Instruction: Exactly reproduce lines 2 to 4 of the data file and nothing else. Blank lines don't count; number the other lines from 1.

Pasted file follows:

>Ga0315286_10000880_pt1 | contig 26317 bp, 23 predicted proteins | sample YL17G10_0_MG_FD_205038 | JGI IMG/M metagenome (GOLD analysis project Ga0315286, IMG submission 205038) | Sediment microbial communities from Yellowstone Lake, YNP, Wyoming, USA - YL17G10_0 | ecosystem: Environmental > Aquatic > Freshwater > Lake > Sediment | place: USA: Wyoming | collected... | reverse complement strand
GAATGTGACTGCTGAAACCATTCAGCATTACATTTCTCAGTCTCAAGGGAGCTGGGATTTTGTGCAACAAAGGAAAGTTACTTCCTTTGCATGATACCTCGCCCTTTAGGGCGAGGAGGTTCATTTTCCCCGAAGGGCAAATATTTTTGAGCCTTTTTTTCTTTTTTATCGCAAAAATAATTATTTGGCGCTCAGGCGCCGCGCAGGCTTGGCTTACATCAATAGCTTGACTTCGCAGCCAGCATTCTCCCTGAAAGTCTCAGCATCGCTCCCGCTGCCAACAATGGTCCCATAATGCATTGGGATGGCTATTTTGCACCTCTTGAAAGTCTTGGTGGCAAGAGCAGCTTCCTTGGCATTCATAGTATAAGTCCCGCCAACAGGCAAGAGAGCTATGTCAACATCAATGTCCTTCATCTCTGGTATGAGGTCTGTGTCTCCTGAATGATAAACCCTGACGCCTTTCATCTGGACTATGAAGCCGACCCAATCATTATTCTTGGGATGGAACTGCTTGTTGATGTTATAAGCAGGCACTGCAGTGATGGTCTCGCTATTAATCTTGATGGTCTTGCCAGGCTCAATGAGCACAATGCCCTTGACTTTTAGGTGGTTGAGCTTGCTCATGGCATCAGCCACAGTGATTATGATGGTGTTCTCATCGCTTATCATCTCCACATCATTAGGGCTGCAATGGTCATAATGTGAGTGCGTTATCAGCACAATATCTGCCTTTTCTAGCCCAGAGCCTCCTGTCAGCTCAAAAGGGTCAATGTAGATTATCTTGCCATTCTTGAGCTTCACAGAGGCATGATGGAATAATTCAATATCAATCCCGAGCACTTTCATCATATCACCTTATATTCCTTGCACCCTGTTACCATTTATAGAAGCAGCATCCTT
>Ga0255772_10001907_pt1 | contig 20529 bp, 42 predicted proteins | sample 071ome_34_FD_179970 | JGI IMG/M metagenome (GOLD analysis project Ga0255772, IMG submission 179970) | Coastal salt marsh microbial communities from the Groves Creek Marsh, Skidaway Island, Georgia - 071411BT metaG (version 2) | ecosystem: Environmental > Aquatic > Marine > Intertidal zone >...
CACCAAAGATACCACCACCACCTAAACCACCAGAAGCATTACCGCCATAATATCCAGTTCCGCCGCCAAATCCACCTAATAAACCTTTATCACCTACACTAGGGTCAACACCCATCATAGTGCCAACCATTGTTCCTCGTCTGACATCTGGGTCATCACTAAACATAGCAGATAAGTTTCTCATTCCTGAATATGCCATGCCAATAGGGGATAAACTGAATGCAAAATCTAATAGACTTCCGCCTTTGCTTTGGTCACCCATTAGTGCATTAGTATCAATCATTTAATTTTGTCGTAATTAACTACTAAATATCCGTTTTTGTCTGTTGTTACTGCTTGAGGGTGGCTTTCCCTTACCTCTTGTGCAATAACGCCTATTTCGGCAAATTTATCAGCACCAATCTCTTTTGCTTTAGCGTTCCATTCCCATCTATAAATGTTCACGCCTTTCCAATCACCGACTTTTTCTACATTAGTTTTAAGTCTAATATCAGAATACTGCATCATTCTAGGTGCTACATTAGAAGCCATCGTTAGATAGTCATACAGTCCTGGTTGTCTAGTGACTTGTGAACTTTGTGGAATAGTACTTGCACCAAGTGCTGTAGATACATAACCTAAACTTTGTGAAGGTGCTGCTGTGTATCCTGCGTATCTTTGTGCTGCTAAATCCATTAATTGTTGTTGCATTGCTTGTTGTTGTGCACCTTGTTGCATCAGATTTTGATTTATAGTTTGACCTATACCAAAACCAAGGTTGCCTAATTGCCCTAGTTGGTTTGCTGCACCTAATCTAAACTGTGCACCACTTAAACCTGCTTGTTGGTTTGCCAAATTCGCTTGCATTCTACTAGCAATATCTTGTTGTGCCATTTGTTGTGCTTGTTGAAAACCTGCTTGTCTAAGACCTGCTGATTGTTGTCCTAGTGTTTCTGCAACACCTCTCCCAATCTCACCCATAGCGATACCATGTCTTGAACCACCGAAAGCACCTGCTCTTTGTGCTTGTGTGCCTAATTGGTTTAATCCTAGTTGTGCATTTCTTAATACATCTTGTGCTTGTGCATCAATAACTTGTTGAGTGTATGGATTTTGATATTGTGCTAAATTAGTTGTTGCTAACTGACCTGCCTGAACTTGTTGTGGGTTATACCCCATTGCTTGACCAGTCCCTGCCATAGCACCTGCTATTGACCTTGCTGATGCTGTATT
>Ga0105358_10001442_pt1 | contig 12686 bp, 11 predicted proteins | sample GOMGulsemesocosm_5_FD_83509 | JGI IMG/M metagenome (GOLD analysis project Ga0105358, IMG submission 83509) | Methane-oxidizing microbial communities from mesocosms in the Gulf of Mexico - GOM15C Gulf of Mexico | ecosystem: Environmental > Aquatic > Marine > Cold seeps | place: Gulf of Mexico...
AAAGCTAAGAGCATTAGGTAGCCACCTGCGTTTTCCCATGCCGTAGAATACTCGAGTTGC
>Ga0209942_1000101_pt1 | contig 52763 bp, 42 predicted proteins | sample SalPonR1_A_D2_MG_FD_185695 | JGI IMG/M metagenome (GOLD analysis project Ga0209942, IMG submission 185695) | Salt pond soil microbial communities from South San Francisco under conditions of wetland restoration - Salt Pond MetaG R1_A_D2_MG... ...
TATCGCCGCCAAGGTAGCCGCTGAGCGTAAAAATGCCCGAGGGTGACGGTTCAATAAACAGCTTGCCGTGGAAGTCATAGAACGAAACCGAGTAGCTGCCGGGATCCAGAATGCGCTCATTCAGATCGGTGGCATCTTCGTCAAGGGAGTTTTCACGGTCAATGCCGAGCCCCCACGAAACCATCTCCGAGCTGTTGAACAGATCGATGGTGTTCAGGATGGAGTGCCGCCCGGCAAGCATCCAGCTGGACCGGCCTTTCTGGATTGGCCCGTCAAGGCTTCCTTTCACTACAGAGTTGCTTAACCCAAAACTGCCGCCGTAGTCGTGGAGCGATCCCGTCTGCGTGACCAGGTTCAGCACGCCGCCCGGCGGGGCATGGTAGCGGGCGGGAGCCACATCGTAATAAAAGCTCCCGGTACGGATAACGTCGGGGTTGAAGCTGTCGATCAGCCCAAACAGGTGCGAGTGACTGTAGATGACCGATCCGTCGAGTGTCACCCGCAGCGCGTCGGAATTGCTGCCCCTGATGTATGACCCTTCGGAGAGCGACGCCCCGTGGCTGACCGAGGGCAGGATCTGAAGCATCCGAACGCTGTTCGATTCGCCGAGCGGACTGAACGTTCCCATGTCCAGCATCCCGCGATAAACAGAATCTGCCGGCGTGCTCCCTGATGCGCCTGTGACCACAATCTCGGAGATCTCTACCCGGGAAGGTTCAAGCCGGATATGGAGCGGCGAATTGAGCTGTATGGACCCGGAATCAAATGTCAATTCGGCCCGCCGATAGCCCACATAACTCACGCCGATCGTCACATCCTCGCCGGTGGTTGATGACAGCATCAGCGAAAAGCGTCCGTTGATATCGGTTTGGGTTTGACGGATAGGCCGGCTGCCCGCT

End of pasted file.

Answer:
GAATGTGACTGCTGAAACCATTCAGCATTACATTTCTCAGTCTCAAGGGAGCTGGGATTTTGTGCAACAAAGGAAAGTTACTTCCTTTGCATGATACCTCGCCCTTTAGGGCGAGGAGGTTCATTTTCCCCGAAGGGCAAATATTTTTGAGCCTTTTTTTCTTTTTTATCGCAAAAATAATTATTTGGCGCTCAGGCGCCGCGCAGGCTTGGCTTACATCAATAGCTTGACTTCGCAGCCAGCATTCTCCCTGAAAGTCTCAGCATCGCTCCCGCTGCCAACAATGGTCCCATAATGCATTGGGATGGCTATTTTGCACCTCTTGAAAGTCTTGGTGGCAAGAGCAGCTTCCTTGGCATTCATAGTATAAGTCCCGCCAACAGGCAAGAGAGCTATGTCAACATCAATGTCCTTCATCTCTGGTATGAGGTCTGTGTCTCCTGAATGATAAACCCTGACGCCTTTCATCTGGACTATGAAGCCGACCCAATCATTATTCTTGGGATGGAACTGCTTGTTGATGTTATAAGCAGGCACTGCAGTGATGGTCTCGCTATTAATCTTGATGGTCTTGCCAGGCTCAATGAGCACAATGCCCTTGACTTTTAGGTGGTTGAGCTTGCTCATGGCATCAGCCACAGTGATTATGATGGTGTTCTCATCGCTTATCATCTCCACATCATTAGGGCTGCAATGGTCATAATGTGAGTGCGTTATCAGCACAATATCTGCCTTTTCTAGCCCAGAGCCTCCTGTCAGCTCAAAAGGGTCAATGTAGATTATCTTGCCATTCTTGAGCTTCACAGAGGCATGATGGAATAATTCAATATCAATCCCGAGCACTTTCATCATATCACCTTATATTCCTTGCACCCTGTTACCATTTATAGAAGCAGCATCCTT
>Ga0255772_10001907_pt1 | contig 20529 bp, 42 predicted proteins | sample 071ome_34_FD_179970 | JGI IMG/M metagenome (GOLD analysis project Ga0255772, IMG submission 179970) | Coastal salt marsh microbial communities from the Groves Creek Marsh, Skidaway Island, Georgia - 071411BT metaG (version 2) | ecosystem: Environmental > Aquatic > Marine > Intertidal zone >...
CACCAAAGATACCACCACCACCTAAACCACCAGAAGCATTACCGCCATAATATCCAGTTCCGCCGCCAAATCCACCTAATAAACCTTTATCACCTACACTAGGGTCAACACCCATCATAGTGCCAACCATTGTTCCTCGTCTGACATCTGGGTCATCACTAAACATAGCAGATAAGTTTCTCATTCCTGAATATGCCATGCCAATAGGGGATAAACTGAATGCAAAATCTAATAGACTTCCGCCTTTGCTTTGGTCACCCATTAGTGCATTAGTATCAATCATTTAATTTTGTCGTAATTAACTACTAAATATCCGTTTTTGTCTGTTGTTACTGCTTGAGGGTGGCTTTCCCTTACCTCTTGTGCAATAACGCCTATTTCGGCAAATTTATCAGCACCAATCTCTTTTGCTTTAGCGTTCCATTCCCATCTATAAATGTTCACGCCTTTCCAATCACCGACTTTTTCTACATTAGTTTTAAGTCTAATATCAGAATACTGCATCATTCTAGGTGCTACATTAGAAGCCATCGTTAGATAGTCATACAGTCCTGGTTGTCTAGTGACTTGTGAACTTTGTGGAATAGTACTTGCACCAAGTGCTGTAGATACATAACCTAAACTTTGTGAAGGTGCTGCTGTGTATCCTGCGTATCTTTGTGCTGCTAAATCCATTAATTGTTGTTGCATTGCTTGTTGTTGTGCACCTTGTTGCATCAGATTTTGATTTATAGTTTGACCTATACCAAAACCAAGGTTGCCTAATTGCCCTAGTTGGTTTGCTGCACCTAATCTAAACTGTGCACCACTTAAACCTGCTTGTTGGTTTGCCAAATTCGCTTGCATTCTACTAGCAATATCTTGTTGTGCCATTTGTTGTGCTTGTTGAAAACCTGCTTGTCTAAGACCTGCTGATTGTTGTCCTAGTGTTTCTGCAACACCTCTCCCAATCTCACCCATAGCGATACCATGTCTTGAACCACCGAAAGCACCTGCTCTTTGTGCTTGTGTGCCTAATTGGTTTAATCCTAGTTGTGCATTTCTTAATACATCTTGTGCTTGTGCATCAATAACTTGTTGAGTGTATGGATTTTGATATTGTGCTAAATTAGTTGTTGCTAACTGACCTGCCTGAACTTGTTGTGGGTTATACCCCATTGCTTGACCAGTCCCTGCCATAGCACCTGCTATTGACCTTGCTGATGCTGTATT